Elaben Bhatt of Self Employed Women by 05l5c19

VIEWS: 12 PAGES: 47

									From ssteele@clark.netTue Apr 15 11:25:12 1997
Date: Tue, 4 Mar 1997 07:49:01 -0500
From: "Stephen F. Steele" <ssteele@clark.net>
Reply to: scishops@listserv.ncsu.edu
To: Multiple recipients of list <scishops@listserv.ncsu.edu>

----------------------------------------------------------------------------
-------------
SAS ANNOUNCES TWO PUBLICATIONS ON APPLIED SOCIOLOGY
----------------------------------------------------------------------------
-------------

Dear Colleague in Applied Sociology,

It's March and time to make your book orders for the Fall 1997 term...

In order to help us plan our production runs, THE SOCIETY FOR APPLIED
SOCIOLOGY (SAS) would like you to consider 2 publications for your Fall 1997
classes.

----------------------------------------------------------------------------
----------
Publication 1) SOCIAL INSIGHT magazine... Edited by Mark Iutcovich
----------------------------------------------------------------------------
----------

Are you...
* Looking for an inexpensive way to present the "applied side" of sociology
to your students?
* Concerned that the books you currently use neglect the application of
sociology?
* Looking for ways to give students exposure to sociologists in action, in
direct, understandable language?

The Society for Applied Sociology is about to run its second printing of its
first issue of its magazine:

                      SOCIAL INSIGHT: KNOWLEDGE AT WORK

"Social INSIGHT" provides nine articles written by contemporary applied
sociologists in an engaging 52-page magazine format that covers "Market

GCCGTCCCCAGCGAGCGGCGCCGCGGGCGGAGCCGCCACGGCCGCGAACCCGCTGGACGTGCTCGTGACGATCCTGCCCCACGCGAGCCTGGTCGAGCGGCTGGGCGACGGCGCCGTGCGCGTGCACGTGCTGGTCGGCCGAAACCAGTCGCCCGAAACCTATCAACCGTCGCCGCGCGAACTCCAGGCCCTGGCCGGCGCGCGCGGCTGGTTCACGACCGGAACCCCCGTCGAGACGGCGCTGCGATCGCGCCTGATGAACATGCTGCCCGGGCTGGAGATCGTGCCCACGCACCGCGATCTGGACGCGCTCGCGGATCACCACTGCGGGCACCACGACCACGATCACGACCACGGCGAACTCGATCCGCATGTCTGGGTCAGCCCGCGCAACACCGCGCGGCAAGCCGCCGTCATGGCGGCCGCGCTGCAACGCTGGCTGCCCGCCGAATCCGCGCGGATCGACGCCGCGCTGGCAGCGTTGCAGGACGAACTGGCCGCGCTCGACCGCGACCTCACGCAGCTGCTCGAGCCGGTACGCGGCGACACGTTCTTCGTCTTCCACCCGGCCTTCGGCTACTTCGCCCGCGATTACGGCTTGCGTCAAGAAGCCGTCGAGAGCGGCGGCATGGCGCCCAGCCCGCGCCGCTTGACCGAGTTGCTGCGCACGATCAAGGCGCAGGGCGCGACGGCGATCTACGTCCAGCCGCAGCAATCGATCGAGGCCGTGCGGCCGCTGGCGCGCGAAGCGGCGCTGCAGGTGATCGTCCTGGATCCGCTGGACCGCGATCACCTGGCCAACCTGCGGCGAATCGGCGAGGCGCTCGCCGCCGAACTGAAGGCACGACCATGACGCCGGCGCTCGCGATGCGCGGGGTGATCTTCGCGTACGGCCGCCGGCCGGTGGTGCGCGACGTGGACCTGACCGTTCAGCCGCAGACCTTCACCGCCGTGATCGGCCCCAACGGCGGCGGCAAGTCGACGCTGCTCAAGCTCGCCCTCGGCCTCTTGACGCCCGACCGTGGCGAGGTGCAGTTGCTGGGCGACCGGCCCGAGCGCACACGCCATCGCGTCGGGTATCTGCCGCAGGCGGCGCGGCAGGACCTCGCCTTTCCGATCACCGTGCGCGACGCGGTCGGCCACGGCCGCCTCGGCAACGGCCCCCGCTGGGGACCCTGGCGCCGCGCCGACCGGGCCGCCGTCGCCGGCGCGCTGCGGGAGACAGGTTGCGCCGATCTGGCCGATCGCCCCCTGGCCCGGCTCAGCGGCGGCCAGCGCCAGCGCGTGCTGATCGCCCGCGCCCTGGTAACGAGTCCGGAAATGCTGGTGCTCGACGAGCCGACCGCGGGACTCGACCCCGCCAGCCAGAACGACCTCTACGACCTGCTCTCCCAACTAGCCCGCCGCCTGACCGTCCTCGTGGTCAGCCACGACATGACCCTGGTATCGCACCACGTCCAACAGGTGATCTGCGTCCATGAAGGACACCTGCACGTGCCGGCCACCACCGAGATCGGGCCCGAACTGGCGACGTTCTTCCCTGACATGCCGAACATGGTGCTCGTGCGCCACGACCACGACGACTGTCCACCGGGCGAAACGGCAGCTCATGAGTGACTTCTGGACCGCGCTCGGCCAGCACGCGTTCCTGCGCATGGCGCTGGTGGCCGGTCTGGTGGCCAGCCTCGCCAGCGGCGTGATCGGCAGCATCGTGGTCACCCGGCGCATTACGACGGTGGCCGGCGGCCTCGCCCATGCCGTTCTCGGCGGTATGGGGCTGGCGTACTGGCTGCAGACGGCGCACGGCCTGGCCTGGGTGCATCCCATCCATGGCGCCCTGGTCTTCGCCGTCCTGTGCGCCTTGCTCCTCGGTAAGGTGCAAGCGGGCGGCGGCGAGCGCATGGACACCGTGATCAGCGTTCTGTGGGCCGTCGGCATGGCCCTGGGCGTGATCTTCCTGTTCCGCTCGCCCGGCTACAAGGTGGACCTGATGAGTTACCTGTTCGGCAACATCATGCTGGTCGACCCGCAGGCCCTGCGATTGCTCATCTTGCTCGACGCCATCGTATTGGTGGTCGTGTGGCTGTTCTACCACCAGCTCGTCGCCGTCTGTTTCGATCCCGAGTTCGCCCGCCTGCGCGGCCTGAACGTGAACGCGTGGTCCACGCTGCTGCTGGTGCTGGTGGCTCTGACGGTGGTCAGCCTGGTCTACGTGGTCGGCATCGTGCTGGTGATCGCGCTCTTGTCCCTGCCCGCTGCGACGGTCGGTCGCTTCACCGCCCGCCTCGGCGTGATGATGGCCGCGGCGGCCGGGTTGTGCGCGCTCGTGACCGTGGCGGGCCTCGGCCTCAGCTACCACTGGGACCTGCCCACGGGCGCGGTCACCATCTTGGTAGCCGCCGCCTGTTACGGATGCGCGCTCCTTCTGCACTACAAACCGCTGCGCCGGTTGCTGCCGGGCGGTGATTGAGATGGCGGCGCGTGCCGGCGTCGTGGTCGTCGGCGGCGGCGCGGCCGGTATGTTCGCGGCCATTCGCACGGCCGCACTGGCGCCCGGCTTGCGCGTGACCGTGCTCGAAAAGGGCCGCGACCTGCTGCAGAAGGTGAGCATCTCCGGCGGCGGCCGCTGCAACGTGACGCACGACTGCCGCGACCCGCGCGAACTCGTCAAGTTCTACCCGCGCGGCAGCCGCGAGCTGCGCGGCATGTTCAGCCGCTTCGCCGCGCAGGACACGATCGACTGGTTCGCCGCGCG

Research" to the "Infant Industry;" "Group Homes" to the "War on Drugs."
The magazine already has demonstrated value as a teaching tool with
undergraduates.

Price (from SAS, does not include bookstore "mark-up" or sales tax):
Non-members                 $8.00 (plus handling)/copy
Members            $5.00 (plus handling)/ copy
Departmental Members may order multiple copies through their bookstore for
$5.00/copy (plus handling).

----------------------------------------------------------------------------
-------
Publication 2) DIRECTIONS IN APPLIED SOCIOLOGY
                  edited by Stephen F. Steele and Joyce Miller Iutcovich
----------------------------------------------------------------------------
-------

Are you...
* Looking for a book that will provide your students with the collective
thoughts and vision of some of the contemporary leaders in applied
sociology's re-emergence over the last decade?
* Trying to find a book that helps students understand the context,
definition and tools that are all part of applied sociology?
* Attempting to ground applied sociology...past, present and future...for
you and your students?

The Society for Applied Sociology is about to run its first printing of it's
cornerstone book:

                        DIRECTIONS IN APPLIED SOCIOLOGY
                  Presidential Addresses of the Society for Applied Sociology

"Directions in Applied Sociology" provides eleven addresses by contemporary
presidents of SAS. The four-part book covers the past and future, applying
sociology, social change and intervention as well as vision for applied
sociology's future. In addition, the work contains an original introduction
on the professionalization of applied sociology. The book would be useful
for students in applied courses as well as departments that are currently
supporting or that are interested in starting applied programs.

Price (from SAS, does not include bookstore "mark-up" or sales tax):

Non-members                                          $15.00         (plus handling)/copy
Members and Departmental Members                     $13.00         (plus handling)/copy

------------------------------------------------

WHAT I'M ASKING YOU TO DO...

These publications are a "win-win-win" proposition. Here's why -
"Win..." Students and faculty get access to readable, contemporary examples
of applied sociology ...

"Win..." The Society for Applied Sociology benefits from the distribution